For abolishing the free system of English laws in a neighboring Province, establishing therein an arbitrary government, and enlarging its boundaries so as to render it at once an example and fit instrument for introducing the same absolute rule into these colonies:
For taking away our charters, abolishing our most valuable laws and altering fundamentally the forms of our Governments:
For suspending our own Legislatures, and declaring themselves invested with power to legislate for us in all cases whatsoever.

He has abdicated Government here by declaring us out of his protection and waging war against us.

He has plundered our seas, ravaged our coasts, burnt our towns, and destroyed the lives of our people.

He is at this time transporting large armies of foreign mercenaries to complete the works of death, desolation and tyranny, already begun with circumstances of cruelty and perfidy scarcely paralleled in the most barbarous ages, and totally unworthy the Head of a civilized nation.

He has constrained our fellow citizens taken captive on the high seas to bear arms against their country, to become the executioners of their friends and brethren, or to fall themselves by their hands.

He has excited domestic insurrections amongst us, and has endeavored to bring on the inhabitants of our frontiers, the merciless Indian savages, whose known rule of warfare is an undistinguished destruction of all ages, sexes and conditions.

In every stage of these oppressions we have petitioned for redress in the most humble terms. Our repeated petitions have been answered only by repeated injury. A Prince, whose character is thus marked by every act which may define a tyrant, is unfit to be the ruler of a free people.  Nor have we been wanting in attentions to our British brethren.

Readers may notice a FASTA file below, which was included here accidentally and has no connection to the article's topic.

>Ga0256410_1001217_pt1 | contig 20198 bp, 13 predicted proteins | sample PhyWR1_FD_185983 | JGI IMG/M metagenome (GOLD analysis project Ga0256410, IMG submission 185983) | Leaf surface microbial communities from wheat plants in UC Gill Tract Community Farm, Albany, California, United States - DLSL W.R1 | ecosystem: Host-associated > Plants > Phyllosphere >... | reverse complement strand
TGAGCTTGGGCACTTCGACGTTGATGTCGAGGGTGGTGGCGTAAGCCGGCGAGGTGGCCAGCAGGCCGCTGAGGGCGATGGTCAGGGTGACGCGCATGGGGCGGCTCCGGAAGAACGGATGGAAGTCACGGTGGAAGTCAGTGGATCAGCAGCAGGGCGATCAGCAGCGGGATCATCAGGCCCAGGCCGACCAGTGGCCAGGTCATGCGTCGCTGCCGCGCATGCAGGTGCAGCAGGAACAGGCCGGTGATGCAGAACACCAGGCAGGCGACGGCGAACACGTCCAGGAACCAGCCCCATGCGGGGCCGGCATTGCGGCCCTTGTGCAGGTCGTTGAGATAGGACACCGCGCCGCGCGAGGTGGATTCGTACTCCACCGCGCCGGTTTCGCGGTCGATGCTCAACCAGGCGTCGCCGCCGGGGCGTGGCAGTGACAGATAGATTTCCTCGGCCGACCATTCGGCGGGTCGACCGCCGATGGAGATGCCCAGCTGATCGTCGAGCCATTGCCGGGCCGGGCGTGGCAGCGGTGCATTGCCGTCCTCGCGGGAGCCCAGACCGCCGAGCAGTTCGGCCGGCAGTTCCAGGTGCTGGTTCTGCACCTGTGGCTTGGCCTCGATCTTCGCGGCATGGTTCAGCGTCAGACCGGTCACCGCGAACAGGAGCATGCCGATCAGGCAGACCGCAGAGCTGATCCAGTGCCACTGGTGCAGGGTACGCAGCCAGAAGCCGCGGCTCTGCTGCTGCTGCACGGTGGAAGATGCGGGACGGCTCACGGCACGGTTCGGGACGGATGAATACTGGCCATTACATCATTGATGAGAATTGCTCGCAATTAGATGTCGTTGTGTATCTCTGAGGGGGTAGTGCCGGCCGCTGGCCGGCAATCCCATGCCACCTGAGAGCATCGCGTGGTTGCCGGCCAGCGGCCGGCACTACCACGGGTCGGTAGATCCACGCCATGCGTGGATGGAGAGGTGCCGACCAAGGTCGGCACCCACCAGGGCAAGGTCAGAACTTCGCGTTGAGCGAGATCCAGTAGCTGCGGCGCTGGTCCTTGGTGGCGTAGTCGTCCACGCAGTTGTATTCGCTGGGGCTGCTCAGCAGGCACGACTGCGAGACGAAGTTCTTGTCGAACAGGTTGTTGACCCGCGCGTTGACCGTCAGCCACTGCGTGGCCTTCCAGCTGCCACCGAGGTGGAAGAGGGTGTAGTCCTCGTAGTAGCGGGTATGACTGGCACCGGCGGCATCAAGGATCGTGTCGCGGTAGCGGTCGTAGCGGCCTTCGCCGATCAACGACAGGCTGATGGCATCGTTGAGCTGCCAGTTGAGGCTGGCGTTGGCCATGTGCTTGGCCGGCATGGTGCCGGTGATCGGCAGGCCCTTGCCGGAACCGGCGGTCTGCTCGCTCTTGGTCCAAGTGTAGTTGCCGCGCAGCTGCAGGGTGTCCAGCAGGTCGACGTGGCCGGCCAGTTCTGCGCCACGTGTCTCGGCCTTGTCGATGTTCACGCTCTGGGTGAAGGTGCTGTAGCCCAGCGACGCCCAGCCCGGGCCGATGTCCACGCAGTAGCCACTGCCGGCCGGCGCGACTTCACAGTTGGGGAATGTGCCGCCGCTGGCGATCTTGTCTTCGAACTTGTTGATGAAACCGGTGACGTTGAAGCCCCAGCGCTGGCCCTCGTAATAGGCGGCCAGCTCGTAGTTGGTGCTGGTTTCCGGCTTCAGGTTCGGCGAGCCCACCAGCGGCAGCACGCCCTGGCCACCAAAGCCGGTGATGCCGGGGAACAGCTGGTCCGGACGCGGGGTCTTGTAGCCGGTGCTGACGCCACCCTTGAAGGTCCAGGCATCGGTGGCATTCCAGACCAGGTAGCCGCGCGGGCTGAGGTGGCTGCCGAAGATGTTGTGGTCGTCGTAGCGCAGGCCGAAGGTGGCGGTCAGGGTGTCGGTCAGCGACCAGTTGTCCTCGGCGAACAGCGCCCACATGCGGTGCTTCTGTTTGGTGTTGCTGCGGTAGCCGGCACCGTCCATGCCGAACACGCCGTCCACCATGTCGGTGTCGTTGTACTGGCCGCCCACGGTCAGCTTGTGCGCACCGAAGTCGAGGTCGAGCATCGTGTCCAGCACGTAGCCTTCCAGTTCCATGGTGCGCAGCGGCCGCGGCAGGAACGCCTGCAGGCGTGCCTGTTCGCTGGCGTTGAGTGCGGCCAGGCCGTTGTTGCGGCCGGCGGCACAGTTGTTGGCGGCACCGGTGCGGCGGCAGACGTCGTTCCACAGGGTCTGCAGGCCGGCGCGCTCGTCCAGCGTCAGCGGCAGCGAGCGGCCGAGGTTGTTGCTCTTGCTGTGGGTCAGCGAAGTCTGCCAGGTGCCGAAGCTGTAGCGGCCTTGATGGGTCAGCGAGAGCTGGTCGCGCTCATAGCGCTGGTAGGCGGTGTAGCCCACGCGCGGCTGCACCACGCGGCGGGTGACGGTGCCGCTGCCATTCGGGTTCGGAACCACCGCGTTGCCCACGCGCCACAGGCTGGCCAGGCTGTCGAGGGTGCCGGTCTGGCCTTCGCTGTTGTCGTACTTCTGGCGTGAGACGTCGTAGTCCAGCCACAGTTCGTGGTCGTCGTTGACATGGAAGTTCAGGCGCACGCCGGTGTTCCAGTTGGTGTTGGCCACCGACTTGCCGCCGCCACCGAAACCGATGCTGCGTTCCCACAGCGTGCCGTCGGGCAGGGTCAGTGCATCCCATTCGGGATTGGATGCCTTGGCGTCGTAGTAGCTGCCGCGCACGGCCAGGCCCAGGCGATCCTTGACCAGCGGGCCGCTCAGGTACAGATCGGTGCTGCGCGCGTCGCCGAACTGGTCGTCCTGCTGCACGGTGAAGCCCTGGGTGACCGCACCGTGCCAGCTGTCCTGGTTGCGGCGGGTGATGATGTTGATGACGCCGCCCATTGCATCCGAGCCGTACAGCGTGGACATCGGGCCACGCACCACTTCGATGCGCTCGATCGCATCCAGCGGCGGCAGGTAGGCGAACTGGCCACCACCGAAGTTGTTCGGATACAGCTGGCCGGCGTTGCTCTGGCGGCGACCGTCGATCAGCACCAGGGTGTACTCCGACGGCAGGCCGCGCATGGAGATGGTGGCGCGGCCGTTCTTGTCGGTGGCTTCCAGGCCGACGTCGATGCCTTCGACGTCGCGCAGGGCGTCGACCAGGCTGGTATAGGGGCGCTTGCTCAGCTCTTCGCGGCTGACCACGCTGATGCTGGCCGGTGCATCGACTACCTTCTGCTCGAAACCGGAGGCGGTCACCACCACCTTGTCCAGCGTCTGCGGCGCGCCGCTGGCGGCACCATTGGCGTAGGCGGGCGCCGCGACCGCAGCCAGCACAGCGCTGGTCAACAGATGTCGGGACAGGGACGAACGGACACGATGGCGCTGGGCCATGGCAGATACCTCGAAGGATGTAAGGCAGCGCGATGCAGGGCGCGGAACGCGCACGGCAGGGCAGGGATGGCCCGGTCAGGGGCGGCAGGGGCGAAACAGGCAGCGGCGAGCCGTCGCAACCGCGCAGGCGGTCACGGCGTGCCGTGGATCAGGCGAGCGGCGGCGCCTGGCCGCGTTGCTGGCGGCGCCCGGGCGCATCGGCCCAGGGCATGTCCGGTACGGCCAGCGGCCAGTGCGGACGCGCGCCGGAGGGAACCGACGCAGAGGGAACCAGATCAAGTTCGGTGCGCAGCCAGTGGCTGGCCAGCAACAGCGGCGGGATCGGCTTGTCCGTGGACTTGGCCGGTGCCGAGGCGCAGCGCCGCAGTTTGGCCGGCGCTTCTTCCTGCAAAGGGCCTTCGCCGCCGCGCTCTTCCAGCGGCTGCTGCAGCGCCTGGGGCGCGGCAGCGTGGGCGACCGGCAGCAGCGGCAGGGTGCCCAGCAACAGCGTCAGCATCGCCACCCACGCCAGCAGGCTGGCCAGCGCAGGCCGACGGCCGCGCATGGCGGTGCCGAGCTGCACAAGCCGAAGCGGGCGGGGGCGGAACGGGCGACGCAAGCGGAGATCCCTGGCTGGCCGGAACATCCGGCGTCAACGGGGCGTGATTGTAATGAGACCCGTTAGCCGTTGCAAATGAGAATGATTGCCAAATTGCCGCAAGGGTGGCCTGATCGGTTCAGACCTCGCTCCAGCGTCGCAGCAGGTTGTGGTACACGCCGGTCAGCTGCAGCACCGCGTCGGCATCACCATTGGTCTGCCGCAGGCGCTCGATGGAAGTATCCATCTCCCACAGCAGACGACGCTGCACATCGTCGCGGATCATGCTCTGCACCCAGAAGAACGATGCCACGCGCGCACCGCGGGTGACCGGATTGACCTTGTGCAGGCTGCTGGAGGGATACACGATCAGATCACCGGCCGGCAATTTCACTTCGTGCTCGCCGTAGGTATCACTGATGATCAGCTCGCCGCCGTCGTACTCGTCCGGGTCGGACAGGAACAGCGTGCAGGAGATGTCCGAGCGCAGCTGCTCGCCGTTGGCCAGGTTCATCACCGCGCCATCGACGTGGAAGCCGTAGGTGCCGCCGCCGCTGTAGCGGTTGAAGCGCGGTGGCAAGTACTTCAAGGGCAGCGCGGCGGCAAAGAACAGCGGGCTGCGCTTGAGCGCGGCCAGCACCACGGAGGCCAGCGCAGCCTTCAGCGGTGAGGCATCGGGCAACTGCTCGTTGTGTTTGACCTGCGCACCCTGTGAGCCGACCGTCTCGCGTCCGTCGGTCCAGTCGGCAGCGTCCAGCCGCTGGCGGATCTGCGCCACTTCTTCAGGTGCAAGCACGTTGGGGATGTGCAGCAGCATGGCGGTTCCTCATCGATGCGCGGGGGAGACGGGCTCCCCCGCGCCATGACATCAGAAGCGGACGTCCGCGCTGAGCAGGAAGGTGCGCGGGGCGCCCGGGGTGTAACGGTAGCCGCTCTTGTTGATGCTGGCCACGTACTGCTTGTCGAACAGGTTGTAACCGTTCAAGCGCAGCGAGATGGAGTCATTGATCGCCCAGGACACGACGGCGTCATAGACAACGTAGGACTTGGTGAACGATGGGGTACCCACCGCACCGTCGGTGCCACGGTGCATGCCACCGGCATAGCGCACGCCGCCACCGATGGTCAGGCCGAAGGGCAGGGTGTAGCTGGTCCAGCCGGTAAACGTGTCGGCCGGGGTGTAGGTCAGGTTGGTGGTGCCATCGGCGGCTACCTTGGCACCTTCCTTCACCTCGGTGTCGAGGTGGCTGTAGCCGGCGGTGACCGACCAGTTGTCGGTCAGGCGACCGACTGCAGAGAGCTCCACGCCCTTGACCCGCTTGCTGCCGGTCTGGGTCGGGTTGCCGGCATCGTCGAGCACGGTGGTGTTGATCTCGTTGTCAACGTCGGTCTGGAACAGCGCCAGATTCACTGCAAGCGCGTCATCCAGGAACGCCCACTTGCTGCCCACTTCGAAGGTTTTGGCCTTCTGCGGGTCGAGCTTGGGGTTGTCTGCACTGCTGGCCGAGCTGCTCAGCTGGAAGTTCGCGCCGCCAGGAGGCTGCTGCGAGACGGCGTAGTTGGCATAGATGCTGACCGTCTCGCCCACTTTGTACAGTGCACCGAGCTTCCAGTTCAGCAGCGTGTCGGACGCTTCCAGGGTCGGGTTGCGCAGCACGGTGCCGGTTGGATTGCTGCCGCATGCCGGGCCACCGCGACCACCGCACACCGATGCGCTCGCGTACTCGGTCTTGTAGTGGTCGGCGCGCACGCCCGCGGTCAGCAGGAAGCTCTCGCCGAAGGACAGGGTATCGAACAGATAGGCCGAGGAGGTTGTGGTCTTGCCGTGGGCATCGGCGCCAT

We have warned them from time to time of attempts by their legislature to extend an unwarrantable jurisdiction over us. We have reminded them of the circumstances of our emigration and settlement here. We have appealed to their native justice and magnanimity, and we have conjured them by the ties of our common kindred to disavow these usurpation's, which would inevitably interrupt our connections and correspondence. They too have been deaf to the voice of justice and of consanguinity. We must, therefore, acquiesce in the necessity, which denounces our separation, and hold them, as we hold the rest of mankind, enemies in war, in peace friends.

We, therefore, the Representatives of the United States of America, in General Congress, assembled, appealing to the Supreme Judge of the world for the rectitude of our intentions, do, in the name, and by the authority of the good People of these Colonies, solemnly publish and declare.